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- The Lion of the North - 3/57 -
barons in the city were in the act of insisting upon Ferdinand signing these when the head of the relieving army entered the city. Thurn retired hastily. The Catholic princes and representatives met at Frankfort and elected Ferdinand Emperor of Germany. He at once entered into a strict agreement with Maximilian of Bavaria to crush Protestantism throughout Germany. The Bohemians, however, in concert with Bethlem Gabor, king of Hungary, again besieged Vienna; but as the winter set in they were obliged to retire. From that moment the Protestant cause was lost; Saxony and Hesse-Darmstadt left the Union and joined Ferdinand. Denmark, which had promised its assistance to the Protestants, was persuaded to remain quiet. Sweden was engaged in a war with the Poles.
"The Protestant army was assembled at Ulm; the army of the League, under the order of Maximilian of Bavaria, was at Donauworth. Maximilian worked upon the fears of the Protestant princes, who, frightened at the contest they had undertaken, agreed to a peace, by which they bound themselves to offer no aid to Frederick V.
"The Imperial forces then marched to Bohemia and attacked Frederick's army outside Prague, and in less than an hour completely defeated it. Frederick escaped with his family to Holland. Ferdinand then took steps to carry out his oath. The religious freedom granted by Mathias was abolished. In Bohemia, Moravia, Silesia, and Austria proper. Many of the promoters of the rebellion were punished in life and property. The year following all members of the Calvinistic sect were forced to leave their country, a few months afterwards the Lutherans were also expelled, and in 1627 the exercise of all religious forms except those of the Catholic Church was forbidden; 200 of the noble, and 30,000 of the wealthier and industrial classes, were driven into exile; and lands and property to the amount of 5,000,000 or 6,000,000 pounds were confiscated.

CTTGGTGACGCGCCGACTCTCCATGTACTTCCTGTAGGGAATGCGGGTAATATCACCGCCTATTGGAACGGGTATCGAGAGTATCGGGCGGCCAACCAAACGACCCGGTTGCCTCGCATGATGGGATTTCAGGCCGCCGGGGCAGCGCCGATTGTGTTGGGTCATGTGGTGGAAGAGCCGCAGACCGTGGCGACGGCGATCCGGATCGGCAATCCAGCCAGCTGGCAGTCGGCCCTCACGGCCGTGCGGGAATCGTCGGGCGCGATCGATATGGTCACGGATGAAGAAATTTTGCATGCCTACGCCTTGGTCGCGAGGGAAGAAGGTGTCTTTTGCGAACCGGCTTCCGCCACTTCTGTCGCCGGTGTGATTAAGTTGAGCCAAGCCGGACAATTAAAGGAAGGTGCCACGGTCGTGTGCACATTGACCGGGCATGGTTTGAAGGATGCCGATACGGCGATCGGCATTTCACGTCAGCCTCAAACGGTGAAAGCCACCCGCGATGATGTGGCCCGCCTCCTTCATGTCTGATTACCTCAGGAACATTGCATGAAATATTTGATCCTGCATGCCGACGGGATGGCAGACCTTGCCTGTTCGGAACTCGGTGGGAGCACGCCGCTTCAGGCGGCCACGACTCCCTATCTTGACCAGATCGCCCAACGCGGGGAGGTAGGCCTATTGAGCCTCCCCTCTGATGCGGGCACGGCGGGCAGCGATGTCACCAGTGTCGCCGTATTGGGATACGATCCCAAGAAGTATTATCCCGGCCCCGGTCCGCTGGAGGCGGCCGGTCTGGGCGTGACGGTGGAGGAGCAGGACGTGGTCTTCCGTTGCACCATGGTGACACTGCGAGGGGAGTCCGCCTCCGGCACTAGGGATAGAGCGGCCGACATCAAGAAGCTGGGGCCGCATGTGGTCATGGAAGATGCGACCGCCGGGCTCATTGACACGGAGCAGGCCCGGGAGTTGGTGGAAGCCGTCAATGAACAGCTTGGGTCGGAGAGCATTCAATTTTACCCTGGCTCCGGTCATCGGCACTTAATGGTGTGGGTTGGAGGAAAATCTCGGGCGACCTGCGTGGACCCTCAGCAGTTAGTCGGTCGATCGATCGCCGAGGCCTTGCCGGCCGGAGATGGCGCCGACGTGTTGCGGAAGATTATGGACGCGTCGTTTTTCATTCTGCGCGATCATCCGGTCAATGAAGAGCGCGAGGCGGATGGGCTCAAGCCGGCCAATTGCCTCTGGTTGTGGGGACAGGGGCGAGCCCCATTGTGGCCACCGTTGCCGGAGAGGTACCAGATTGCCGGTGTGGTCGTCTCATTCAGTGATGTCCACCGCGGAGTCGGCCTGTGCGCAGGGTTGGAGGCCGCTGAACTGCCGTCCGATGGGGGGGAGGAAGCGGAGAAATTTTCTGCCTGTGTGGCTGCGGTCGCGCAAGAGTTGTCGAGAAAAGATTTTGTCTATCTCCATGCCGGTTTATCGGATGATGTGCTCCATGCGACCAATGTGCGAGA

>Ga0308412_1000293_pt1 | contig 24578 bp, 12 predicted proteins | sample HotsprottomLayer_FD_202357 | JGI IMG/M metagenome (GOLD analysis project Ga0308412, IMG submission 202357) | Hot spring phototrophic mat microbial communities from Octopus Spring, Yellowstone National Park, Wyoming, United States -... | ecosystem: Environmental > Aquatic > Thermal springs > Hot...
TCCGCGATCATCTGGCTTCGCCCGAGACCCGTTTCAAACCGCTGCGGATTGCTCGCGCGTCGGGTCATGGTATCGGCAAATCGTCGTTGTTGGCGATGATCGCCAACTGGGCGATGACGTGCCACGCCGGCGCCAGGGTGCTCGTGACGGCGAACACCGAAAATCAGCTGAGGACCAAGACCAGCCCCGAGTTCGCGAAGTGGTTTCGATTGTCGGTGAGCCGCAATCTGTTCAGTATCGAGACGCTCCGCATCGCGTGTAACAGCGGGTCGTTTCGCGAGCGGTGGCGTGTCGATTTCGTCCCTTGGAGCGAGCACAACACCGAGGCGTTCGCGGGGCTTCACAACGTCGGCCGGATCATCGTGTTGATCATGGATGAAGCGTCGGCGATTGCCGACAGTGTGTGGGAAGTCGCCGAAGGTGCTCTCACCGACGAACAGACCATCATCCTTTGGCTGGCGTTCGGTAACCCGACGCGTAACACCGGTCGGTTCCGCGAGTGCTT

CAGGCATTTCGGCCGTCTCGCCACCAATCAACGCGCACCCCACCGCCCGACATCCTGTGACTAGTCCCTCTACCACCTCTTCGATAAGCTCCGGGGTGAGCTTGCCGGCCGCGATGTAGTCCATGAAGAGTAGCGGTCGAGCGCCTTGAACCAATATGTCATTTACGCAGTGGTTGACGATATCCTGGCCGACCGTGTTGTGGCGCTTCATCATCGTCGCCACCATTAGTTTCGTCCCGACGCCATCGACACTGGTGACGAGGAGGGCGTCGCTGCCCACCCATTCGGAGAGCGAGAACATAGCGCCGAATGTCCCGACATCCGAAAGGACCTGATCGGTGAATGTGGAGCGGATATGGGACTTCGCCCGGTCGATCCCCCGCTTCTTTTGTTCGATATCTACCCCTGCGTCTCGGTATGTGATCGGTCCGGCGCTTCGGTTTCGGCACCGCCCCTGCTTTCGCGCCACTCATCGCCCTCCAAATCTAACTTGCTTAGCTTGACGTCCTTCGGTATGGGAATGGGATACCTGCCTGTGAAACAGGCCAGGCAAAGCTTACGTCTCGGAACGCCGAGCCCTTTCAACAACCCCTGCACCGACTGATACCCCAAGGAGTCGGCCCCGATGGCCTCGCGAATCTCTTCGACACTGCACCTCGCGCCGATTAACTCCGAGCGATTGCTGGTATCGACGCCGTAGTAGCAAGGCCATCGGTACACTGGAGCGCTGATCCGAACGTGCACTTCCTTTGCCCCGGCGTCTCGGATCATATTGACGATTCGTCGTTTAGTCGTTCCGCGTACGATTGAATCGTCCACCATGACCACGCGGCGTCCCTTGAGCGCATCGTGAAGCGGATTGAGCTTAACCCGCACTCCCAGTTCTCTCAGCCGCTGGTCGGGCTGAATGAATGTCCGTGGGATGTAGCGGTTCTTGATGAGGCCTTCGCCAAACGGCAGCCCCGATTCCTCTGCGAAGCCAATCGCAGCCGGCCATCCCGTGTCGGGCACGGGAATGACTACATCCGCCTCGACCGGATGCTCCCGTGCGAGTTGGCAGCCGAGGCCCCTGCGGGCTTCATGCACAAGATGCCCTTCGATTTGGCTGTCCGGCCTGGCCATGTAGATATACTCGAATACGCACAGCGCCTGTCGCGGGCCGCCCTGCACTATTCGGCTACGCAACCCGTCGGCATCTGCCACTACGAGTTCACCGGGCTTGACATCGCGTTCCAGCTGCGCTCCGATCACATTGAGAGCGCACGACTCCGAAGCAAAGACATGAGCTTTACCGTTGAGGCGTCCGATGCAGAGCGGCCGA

"The hereditary dominions of Frederick V were invaded, the Protestants were defeated, the Palatinate entirely subdued, and the electorate was conferred upon Maximilian of Bavaria; and the rigid laws against the Protestants were carried into effect in the Palatinate also. It had now become evident to all Europe that the Emperor of Austria was determined to stamp out Protestantism throughout Germany; and the Protestant princes, now thoroughly alarmed, besought aid from the Protestant countries, England, Holland, and Denmark. King James, who had seen unmoved the misfortunes which had befallen his daughter and her husband, and who had been dead to the general feeling of the country, could no longer resist, and England agreed to supply an annual subsidy; Holland consented to supply troops; and the King of Denmark joined the League, and was to take command of the army.